Hold on, before the next topic we have to adjust our spandex.


Energy drinks blow our minds…

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Health and Wellness M&A Report - Q3 2016

The consumer mindset is changing. While the food and beverage space is experiencing the most pronounced overhaul, other categories are not far behind. People increasingly are mindful of the health implications of the products and services that they consume. The 2015 Nielsen Health & Wellness Survey pointed out that nearly half of global consumers are trying to lose weight, while nearly 75% plan to change their diets in the next year and 72% plan to prioritize exercise. Likewise, nearly 25% of North American consumers are willing to pay premiums for non-GMO and organic food.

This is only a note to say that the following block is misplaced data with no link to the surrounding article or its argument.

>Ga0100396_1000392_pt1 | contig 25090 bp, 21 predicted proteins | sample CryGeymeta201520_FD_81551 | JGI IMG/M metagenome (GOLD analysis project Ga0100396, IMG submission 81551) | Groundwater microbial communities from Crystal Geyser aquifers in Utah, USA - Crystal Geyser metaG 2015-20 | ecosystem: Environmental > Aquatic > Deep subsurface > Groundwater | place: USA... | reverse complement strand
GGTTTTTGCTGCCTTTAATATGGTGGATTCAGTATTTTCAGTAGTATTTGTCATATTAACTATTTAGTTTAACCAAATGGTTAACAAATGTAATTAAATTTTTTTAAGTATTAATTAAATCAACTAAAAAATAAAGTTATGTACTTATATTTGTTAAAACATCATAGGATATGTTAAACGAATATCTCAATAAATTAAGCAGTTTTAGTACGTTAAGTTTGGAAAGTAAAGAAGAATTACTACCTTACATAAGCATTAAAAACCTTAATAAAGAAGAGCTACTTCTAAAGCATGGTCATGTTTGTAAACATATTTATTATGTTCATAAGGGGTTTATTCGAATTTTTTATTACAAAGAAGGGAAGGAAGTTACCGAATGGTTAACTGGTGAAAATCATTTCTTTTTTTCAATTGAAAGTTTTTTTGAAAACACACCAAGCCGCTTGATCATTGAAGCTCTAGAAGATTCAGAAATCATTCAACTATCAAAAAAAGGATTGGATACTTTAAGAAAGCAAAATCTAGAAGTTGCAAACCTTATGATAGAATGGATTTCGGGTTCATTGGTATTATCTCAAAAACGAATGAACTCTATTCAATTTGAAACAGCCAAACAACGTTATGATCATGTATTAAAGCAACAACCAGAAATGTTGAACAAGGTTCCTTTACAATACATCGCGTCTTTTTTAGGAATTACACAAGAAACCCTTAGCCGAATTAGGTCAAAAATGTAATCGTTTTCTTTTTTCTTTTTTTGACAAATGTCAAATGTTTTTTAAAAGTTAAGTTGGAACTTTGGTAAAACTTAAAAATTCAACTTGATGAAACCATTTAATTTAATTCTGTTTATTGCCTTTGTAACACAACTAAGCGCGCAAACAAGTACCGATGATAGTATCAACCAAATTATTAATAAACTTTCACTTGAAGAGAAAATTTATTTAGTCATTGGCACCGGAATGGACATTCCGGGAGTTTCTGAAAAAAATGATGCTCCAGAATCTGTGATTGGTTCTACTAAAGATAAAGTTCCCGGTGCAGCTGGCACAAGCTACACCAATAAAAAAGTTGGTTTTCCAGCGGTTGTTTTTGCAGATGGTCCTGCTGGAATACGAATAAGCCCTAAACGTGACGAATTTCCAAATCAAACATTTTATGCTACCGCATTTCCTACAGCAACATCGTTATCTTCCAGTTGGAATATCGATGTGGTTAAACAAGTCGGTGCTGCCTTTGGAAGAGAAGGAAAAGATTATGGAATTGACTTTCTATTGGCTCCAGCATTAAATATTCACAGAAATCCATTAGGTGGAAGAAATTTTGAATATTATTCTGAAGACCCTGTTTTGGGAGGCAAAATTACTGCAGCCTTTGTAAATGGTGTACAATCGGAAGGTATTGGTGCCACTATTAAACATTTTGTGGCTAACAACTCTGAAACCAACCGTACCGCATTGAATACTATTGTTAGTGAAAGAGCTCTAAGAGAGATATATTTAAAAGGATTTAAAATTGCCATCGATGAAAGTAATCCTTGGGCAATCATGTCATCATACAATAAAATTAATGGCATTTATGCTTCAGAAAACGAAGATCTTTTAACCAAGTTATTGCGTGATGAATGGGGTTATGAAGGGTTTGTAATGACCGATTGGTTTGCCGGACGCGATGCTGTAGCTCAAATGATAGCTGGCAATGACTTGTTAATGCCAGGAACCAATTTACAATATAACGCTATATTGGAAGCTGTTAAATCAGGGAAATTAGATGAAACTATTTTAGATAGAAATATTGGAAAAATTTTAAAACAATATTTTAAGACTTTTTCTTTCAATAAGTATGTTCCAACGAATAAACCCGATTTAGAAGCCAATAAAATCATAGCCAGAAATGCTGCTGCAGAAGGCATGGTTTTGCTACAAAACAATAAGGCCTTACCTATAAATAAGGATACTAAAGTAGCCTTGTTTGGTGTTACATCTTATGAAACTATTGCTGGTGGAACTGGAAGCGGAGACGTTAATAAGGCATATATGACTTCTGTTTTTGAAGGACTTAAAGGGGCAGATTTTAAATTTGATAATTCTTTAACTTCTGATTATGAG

Perhaps most intriguing of all trends is that Millennials and Generation Z (which collectively represent all consumers under age 34) not only rate highest in terms of valuing health attributes in products, but they are comparatively the most willing to pay premiums for them.

It’s no surprise that the innovation in most categories has moved toward consumer experiences that tend toward simplicity, authenticity and activity. Some of the fastest growing categories in non-durable goods are vitamins, herbs, sports supplements and healthy aging.

We expect to see continued activity in areas that provide consumers with an avenue to experience enjoyable products within this realm. Categories to watch for in Q4 2016 are vitamins, minerals and supplements (VMS), beauty and personal care and outdoor lifestyle products.

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Q2 2016 Health & Wellness M&A Report